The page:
Insertion sort  $\omega \left(n\right)$  $\theta \left({n}^{2}\right)$  $o\left({n}^{2}\right)$  $o\left(1\right)$  Yes  Yes 
Merge sort  $\omega \left(n\mathrm{log}\left(n\right)\right)$  $\theta \left(n\mathrm{log}\left(n\right)\right)$  $o\left(n\mathrm{log}\left(n\right)\right)$  $o\left(n\right)$  No (Its needs a additional storage for merging the sorted subarray. )  Yes 
Heap sort  $\omega \left(n\mathrm{log}\left(n\right)\right)$  $\theta \left(n\mathrm{log}\left(n\right)\right)$  $o\left(n\mathrm{log}\left(n\right)\right)$  $o\left(1\right)$  Yes  No 
Application of Sorting Algorithm
There are a lot of application of different sorting algorithm.
Sorting Algorithm  Application 
Bubble Sort 

Insertion Sort 

Selection Sort 

Merge Sort 

Heap Sort 

Common Mistakes
There is no such thing as a "best" or "worst" sorting algorithm. Each algorithm has its own set of applications. Also, depending on the magnitude of the input data, the same algorithm may behave differently. The first step in selecting a sorting solution is to identify the problem space as well as requirements. When a single algorithm fails to meet the requirements, a hybrid method offers a superior result. After the user has determined the issue space narrow down the list of possible goodenough algorithms and do a practical analysis on the input data to arrive at a final solution.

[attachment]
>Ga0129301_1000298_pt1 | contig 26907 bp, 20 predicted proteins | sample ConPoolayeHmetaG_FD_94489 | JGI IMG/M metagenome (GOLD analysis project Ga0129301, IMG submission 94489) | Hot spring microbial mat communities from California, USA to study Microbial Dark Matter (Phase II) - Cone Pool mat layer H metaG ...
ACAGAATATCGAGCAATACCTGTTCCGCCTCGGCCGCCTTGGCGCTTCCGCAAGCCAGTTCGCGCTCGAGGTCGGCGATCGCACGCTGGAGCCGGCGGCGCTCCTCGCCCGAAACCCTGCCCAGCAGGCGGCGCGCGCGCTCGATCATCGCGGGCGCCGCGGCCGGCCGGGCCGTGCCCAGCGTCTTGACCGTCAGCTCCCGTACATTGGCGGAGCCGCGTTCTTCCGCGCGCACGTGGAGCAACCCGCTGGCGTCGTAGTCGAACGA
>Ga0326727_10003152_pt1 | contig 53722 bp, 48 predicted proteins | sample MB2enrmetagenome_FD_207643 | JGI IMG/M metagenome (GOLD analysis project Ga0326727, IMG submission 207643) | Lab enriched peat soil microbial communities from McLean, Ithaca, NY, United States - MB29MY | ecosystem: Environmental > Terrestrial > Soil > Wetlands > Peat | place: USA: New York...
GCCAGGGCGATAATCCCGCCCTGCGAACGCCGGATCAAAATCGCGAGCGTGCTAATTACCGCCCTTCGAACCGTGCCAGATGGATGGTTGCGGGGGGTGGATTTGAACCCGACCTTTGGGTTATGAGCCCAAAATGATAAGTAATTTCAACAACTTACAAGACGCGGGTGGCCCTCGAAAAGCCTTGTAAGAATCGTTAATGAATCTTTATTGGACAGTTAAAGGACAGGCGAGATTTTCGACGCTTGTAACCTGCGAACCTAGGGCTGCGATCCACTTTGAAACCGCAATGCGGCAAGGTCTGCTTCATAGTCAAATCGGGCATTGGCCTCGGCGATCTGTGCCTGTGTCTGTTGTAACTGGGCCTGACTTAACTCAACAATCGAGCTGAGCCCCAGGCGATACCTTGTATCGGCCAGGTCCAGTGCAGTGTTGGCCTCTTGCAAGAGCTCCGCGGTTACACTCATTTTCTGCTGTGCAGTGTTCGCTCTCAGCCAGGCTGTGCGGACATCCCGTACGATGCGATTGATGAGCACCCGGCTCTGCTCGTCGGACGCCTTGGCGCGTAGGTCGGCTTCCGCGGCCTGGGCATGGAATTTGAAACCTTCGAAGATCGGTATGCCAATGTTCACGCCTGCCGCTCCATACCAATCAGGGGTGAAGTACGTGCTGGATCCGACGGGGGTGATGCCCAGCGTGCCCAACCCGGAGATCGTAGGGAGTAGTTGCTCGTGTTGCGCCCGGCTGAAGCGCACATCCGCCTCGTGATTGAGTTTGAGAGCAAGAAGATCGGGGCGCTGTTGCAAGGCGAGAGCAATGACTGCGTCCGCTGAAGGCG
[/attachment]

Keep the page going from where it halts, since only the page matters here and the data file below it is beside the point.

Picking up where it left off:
Context and Applications
This topic is significant in the professional exams for graduate and postgraduate courses,
especially for